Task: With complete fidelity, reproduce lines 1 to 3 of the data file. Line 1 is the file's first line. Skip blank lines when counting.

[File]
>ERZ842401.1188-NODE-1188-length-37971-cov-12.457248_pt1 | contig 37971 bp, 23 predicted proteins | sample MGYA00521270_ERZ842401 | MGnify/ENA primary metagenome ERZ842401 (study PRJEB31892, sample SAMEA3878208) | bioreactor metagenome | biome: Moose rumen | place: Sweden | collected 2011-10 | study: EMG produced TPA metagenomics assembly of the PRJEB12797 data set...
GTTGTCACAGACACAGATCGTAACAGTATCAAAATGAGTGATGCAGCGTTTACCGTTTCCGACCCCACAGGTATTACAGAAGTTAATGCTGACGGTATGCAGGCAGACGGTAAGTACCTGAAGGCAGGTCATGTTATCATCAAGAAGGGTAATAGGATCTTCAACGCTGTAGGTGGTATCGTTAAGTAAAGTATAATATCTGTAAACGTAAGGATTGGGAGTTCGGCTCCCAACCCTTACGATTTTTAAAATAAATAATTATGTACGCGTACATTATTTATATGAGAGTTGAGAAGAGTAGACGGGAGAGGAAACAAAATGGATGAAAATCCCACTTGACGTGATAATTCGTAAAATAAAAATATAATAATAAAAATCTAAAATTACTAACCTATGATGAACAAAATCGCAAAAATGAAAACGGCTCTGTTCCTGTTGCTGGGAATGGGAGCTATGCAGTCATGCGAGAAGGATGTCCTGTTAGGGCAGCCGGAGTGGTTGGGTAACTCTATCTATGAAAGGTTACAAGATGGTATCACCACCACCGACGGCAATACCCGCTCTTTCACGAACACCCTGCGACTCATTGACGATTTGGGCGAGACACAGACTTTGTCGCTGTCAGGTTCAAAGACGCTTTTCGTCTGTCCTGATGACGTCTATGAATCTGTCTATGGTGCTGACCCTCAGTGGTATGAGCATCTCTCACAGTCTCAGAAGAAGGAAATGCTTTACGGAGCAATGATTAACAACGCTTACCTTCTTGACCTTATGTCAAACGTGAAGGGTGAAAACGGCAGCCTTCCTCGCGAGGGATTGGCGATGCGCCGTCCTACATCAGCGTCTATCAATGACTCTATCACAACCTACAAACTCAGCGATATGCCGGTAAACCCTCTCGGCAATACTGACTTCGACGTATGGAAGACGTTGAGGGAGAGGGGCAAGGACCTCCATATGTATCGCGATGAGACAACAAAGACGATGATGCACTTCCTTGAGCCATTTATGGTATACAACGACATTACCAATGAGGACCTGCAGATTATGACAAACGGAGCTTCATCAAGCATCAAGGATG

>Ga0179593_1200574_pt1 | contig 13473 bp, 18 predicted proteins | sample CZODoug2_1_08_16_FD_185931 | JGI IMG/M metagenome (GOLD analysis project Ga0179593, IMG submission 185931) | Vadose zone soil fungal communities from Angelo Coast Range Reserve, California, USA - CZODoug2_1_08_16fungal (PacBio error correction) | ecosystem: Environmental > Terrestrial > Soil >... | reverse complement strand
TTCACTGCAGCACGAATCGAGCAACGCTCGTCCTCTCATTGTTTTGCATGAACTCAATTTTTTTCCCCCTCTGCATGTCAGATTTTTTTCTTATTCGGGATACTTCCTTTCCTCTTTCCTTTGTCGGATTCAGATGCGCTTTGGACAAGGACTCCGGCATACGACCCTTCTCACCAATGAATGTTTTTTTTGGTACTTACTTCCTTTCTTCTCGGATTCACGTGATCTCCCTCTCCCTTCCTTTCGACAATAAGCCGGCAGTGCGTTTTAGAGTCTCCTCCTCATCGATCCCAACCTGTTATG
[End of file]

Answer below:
>ERZ842401.1188-NODE-1188-length-37971-cov-12.457248_pt1 | contig 37971 bp, 23 predicted proteins | sample MGYA00521270_ERZ842401 | MGnify/ENA primary metagenome ERZ842401 (study PRJEB31892, sample SAMEA3878208) | bioreactor metagenome | biome: Moose rumen | place: Sweden | collected 2011-10 | study: EMG produced TPA metagenomics assembly of the PRJEB12797 data set...
GTTGTCACAGACACAGATCGTAACAGTATCAAAATGAGTGATGCAGCGTTTACCGTTTCCGACCCCACAGGTATTACAGAAGTTAATGCTGACGGTATGCAGGCAGACGGTAAGTACCTGAAGGCAGGTCATGTTATCATCAAGAAGGGTAATAGGATCTTCAACGCTGTAGGTGGTATCGTTAAGTAAAGTATAATATCTGTAAACGTAAGGATTGGGAGTTCGGCTCCCAACCCTTACGATTTTTAAAATAAATAATTATGTACGCGTACATTATTTATATGAGAGTTGAGAAGAGTAGACGGGAGAGGAAACAAAATGGATGAAAATCCCACTTGACGTGATAATTCGTAAAATAAAAATATAATAATAAAAATCTAAAATTACTAACCTATGATGAACAAAATCGCAAAAATGAAAACGGCTCTGTTCCTGTTGCTGGGAATGGGAGCTATGCAGTCATGCGAGAAGGATGTCCTGTTAGGGCAGCCGGAGTGGTTGGGTAACTCTATCTATGAAAGGTTACAAGATGGTATCACCACCACCGACGGCAATACCCGCTCTTTCACGAACACCCTGCGACTCATTGACGATTTGGGCGAGACACAGACTTTGTCGCTGTCAGGTTCAAAGACGCTTTTCGTCTGTCCTGATGACGTCTATGAATCTGTCTATGGTGCTGACCCTCAGTGGTATGAGCATCTCTCACAGTCTCAGAAGAAGGAAATGCTTTACGGAGCAATGATTAACAACGCTTACCTTCTTGACCTTATGTCAAACGTGAAGGGTGAAAACGGCAGCCTTCCTCGCGAGGGATTGGCGATGCGCCGTCCTACATCAGCGTCTATCAATGACTCTATCACAACCTACAAACTCAGCGATATGCCGGTAAACCCTCTCGGCAATACTGACTTCGACGTATGGAAGACGTTGAGGGAGAGGGGCAAGGACCTCCATATGTATCGCGATGAGACAACAAAGACGATGATGCACTTCCTTGAGCCATTTATGGTATACAACGACATTACCAATGAGGACCTGCAGATTATGACAAACGGAGCTTCATCAAGCATCAAGGATG

>Ga0179593_1200574_pt1 | contig 13473 bp, 18 predicted proteins | sample CZODoug2_1_08_16_FD_185931 | JGI IMG/M metagenome (GOLD analysis project Ga0179593, IMG submission 185931) | Vadose zone soil fungal communities from Angelo Coast Range Reserve, California, USA - CZODoug2_1_08_16fungal (PacBio error correction) | ecosystem: Environmental > Terrestrial > Soil >... | reverse complement strand